A Crumb by any other name would play as sweet – or at least that’s what publisher Merscom would like you to think with Majestic Forest. A re-engineering of the puzzle game Crumb from 2008, Majestic Forest shares much of the original title, but has a few important changes.
For those who never played the original, Majestic Forest has you selecting one of several fantasy-based avatars to travel through the forest, looking for your Forest Mother who has taken care of you since you were abandoned in the forest at birth. You’ll travel across 60 levels looking for her throughout the four seasons.
In each level of the game, you’ll be wandering around collecting talismans which open up a cottage door, leading to the next level. Each stage has many different hazards, such as rivers, fires or wandering enemies to avoid. You may step into a teleporter and be whisked off to a far-away place on the map. Sometimes, there are colored locks which – surprise, surprise – require a same-colored key to open them.
Controlling your character is as simple as pressing the arrow keys in the direction you’d like to go – but only in four directions. (It’s also possible to play the game by revolving your cursor around your avatar and clicking in that direction, but this control scheme is cumbersome at best; use the arrow keys for minimum frustration.) There are no diagonal movements in Majestic Forest, as your movements play a major role in the gameplay.
Progress in Majestic Forest isn’t just through level progression. Rather, the game keeps track of the number of steps you take to complete a level. If you complete the level in the fewest number of steps, you’ll earn a yellow flower for the level on your map.
To help you in your quest, there are various potions that are found in some levels. The yellow potion stuns enemies when you touch them; the red potion allows you to walk through fire, and the blue potion allows you to walk on water.
The game allows you to see a bird’s-eye view of the map by pressing the M key (or clicking on the Map icon in the lower left – something added to the game from the original), but in an important change from Crumb, you are also given access to a “Solution Map.” Essentially, this extra assistance feature allows you to see what the game feels is the optimal solution to each level, and to compare your progress against it. While it may seem to be a bit of a cheat, the solution map doesn’t really spoil every level, and sometimes you may find a solution that’s even more effective.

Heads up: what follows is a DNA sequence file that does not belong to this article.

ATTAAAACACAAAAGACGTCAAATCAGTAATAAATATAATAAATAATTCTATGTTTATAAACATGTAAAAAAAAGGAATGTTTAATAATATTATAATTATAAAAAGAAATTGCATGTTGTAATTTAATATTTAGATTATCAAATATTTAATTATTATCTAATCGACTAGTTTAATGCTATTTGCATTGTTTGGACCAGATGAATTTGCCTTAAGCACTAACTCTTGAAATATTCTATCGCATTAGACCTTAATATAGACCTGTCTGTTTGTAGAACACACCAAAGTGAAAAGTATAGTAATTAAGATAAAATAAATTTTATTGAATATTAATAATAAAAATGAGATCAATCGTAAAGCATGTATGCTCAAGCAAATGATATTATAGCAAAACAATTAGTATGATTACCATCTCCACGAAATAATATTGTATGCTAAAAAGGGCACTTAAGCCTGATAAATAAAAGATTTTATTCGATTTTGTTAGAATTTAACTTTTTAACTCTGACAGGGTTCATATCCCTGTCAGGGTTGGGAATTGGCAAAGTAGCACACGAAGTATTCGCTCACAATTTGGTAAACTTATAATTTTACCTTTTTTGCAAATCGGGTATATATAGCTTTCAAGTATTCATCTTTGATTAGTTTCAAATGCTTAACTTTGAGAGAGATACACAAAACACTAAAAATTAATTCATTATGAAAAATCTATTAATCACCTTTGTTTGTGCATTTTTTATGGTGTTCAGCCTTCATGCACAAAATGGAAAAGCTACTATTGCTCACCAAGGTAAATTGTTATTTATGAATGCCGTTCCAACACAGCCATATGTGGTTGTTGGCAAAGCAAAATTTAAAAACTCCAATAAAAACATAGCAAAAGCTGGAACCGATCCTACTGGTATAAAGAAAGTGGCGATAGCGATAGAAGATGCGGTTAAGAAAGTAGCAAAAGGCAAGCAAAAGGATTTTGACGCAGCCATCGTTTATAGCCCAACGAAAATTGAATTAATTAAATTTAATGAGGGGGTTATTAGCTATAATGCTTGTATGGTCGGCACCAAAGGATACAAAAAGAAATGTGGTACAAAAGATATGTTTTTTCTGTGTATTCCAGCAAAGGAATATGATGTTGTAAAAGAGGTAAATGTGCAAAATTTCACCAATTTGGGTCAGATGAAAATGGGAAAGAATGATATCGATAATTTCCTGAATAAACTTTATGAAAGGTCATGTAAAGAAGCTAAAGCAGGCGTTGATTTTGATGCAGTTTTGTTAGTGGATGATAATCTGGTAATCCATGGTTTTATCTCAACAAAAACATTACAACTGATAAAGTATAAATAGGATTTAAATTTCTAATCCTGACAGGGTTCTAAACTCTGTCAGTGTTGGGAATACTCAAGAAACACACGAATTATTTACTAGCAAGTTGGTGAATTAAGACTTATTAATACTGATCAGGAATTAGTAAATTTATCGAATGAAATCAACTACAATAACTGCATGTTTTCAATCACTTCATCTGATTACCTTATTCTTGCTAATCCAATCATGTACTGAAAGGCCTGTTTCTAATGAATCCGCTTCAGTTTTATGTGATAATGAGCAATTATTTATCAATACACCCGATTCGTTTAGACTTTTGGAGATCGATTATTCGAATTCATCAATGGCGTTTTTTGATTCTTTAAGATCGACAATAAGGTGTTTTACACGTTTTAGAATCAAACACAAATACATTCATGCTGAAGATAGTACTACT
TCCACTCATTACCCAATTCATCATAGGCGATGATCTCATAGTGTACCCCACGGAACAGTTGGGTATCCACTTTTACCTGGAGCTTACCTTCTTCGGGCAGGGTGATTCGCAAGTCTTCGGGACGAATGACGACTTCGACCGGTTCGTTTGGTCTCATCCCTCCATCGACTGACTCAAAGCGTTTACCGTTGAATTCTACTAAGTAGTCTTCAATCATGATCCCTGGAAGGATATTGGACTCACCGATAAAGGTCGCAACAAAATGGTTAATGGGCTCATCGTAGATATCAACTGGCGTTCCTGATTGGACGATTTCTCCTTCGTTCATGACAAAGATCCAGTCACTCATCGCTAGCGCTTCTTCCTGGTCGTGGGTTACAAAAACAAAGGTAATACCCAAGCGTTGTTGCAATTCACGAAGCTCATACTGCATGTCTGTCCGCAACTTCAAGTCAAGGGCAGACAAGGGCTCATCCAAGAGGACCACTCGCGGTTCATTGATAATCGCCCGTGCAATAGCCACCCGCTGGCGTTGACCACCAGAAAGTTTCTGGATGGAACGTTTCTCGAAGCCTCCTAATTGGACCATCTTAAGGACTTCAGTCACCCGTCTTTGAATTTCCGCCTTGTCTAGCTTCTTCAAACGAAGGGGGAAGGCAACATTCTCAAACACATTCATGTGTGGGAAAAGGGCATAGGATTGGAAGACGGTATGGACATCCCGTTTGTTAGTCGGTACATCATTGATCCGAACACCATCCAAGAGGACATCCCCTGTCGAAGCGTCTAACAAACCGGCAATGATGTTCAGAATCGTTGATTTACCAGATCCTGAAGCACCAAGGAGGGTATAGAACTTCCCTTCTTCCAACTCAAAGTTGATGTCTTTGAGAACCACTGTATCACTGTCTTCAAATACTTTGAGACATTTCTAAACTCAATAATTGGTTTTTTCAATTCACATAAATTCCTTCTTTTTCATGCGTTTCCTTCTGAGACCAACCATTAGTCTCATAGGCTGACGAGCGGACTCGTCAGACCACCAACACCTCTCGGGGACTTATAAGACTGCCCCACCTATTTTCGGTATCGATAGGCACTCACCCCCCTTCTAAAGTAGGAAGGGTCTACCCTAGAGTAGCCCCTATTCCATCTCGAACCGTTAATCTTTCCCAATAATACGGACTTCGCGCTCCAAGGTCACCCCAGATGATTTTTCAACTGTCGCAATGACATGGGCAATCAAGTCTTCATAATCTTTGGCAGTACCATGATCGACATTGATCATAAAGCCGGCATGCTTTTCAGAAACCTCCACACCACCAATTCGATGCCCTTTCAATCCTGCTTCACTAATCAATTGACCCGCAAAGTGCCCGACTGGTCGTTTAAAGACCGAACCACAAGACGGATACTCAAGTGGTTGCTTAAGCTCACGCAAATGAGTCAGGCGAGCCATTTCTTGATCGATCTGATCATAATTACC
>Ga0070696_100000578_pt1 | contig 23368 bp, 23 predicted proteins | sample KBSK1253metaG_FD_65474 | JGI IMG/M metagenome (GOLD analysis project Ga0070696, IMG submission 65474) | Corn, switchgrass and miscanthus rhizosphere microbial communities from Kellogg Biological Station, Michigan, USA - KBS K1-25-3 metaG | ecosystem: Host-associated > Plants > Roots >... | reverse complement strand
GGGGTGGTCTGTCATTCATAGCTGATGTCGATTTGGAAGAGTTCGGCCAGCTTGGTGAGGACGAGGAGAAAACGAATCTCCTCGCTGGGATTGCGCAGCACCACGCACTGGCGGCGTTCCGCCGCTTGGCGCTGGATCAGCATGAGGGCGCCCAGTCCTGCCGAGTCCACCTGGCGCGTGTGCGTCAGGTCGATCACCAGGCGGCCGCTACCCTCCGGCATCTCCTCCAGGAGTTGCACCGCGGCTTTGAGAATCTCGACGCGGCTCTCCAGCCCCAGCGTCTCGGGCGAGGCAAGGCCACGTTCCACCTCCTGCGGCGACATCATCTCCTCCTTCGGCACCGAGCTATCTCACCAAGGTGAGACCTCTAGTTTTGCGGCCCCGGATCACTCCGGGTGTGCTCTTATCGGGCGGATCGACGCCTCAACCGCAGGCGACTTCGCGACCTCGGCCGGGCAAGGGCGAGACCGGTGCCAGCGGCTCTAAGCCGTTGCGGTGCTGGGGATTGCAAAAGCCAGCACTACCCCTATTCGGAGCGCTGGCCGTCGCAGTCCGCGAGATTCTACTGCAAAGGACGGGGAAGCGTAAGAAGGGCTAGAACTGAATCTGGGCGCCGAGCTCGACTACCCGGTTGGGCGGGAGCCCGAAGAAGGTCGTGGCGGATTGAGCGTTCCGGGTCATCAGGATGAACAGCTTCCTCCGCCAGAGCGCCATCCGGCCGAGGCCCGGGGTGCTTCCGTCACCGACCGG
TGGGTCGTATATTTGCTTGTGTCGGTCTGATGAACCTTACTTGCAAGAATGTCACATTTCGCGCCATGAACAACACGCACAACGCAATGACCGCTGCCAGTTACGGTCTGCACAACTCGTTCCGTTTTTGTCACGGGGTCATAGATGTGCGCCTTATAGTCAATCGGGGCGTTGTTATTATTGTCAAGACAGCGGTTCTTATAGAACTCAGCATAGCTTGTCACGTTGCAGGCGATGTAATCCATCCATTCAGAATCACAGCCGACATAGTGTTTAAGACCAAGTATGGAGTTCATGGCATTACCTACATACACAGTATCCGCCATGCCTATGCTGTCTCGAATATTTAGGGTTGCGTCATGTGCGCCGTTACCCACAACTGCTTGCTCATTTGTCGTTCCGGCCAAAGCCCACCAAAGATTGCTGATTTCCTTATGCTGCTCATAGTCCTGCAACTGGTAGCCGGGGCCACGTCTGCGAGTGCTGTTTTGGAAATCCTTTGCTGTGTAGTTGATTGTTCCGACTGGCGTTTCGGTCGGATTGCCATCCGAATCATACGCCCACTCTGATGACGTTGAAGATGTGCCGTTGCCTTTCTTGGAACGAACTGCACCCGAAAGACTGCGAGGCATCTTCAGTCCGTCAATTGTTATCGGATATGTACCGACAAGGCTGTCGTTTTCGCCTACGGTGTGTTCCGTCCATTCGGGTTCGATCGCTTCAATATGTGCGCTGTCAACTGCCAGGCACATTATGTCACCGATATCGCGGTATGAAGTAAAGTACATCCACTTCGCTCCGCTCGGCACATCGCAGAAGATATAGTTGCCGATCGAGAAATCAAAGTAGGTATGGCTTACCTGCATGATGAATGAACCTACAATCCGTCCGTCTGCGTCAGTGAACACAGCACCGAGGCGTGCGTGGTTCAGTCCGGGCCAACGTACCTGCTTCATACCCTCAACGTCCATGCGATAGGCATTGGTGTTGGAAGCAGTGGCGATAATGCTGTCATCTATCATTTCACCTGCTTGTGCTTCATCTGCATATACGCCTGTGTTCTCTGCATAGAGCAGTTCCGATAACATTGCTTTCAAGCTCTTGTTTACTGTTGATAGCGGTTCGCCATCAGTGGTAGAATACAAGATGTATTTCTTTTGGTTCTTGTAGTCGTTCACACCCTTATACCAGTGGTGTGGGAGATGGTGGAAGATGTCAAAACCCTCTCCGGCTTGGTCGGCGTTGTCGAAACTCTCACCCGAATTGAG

Helping you further is the ability to undo up to ten prior steps, in case you pushed a rock into a place it can’t budge from, or took that extra step when you’re going for the best score.
The solution map isn’t the only change from Crumb to Majestic Forest. When re-thinking the game, Merscom spent a lot of time sitting down with focus testers, identifying the concepts that gave them trouble, and then built tutorials around them, helping to make it much more accessible. Additionally, the game is far less punishing. Originally, touching an enemy would force the player to start a level over from the beginning, but here you only receive a five-step penalty. While this will make getting the best score more difficult, it also allows you to simply enjoy the game with a lot less pressure.
As nice as these changes are – and they are great improvements over the original – a number of nagging issues remain. There are a number of odd glitches; for example, enemies would disappear without warning right before I would potentially collide with them. Also, the scoring system is a little confusing. I ran into four enemies in one level, adding an additional 20 steps to my count. Yet, when I completed the level, I received the best score and earned a yellow flower.
Overall, the game itself is largely the same, flaws and all. The graphics and audio are so-so, and gameplay can get tiresome. You’ll probably lose all impetus by level 30, and once you complete the last tutorial (which happens around then) no new elements are added to the game. There is no motivation to earn best score on each level outside of the self-satisfaction, and there’s simply not enough variety to the gameplay.
While the changes Merscom implemented in Majestic Forest are improvements from the original Crumb, it doesn’t change the fact that Majestic Forest is a decidedly average game. Any benefit from the changes is dragged down by not addressing the core gameplay issues that Crumb had in the first place. If you’ve played Crumb, feel free to pass on Majestic Forest. If not, it’s worth checking out the demo, but see how you feel after an hour.